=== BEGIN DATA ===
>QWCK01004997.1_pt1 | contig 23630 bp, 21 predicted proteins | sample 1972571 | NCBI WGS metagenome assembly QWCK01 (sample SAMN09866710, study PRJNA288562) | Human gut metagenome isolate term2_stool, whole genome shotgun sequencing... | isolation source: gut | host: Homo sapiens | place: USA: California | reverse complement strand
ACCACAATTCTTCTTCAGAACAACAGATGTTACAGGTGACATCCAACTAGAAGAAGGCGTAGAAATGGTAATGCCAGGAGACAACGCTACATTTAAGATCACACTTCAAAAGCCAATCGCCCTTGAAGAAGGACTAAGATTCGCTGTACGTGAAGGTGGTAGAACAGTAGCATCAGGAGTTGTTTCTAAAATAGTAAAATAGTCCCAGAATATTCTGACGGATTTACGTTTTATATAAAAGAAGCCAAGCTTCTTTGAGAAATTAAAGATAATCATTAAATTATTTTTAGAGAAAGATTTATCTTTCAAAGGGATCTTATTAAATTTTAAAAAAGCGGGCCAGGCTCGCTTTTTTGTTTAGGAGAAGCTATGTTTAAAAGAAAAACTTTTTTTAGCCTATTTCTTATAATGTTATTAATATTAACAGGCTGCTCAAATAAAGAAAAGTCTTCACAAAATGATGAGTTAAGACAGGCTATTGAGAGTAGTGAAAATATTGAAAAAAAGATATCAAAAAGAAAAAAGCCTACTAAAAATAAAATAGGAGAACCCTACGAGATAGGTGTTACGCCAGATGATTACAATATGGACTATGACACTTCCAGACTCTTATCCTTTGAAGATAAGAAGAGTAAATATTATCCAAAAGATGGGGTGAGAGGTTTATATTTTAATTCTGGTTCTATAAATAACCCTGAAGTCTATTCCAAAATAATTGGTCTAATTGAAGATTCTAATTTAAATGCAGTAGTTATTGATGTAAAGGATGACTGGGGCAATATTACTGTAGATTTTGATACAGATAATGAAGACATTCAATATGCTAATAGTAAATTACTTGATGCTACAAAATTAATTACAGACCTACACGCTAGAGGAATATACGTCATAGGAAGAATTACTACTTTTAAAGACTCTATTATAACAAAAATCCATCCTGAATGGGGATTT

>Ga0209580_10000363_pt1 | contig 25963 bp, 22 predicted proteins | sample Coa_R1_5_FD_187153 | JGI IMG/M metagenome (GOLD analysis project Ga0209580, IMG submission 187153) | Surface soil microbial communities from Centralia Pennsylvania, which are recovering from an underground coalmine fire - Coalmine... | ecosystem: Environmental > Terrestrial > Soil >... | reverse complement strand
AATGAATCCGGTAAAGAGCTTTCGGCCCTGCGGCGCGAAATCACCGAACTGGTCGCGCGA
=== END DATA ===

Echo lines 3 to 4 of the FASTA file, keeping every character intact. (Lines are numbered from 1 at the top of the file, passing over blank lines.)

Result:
>Ga0209580_10000363_pt1 | contig 25963 bp, 22 predicted proteins | sample Coa_R1_5_FD_187153 | JGI IMG/M metagenome (GOLD analysis project Ga0209580, IMG submission 187153) | Surface soil microbial communities from Centralia Pennsylvania, which are recovering from an underground coalmine fire - Coalmine... | ecosystem: Environmental > Terrestrial > Soil >... | reverse complement strand
AATGAATCCGGTAAAGAGCTTTCGGCCCTGCGGCGCGAAATCACCGAACTGGTCGCGCGA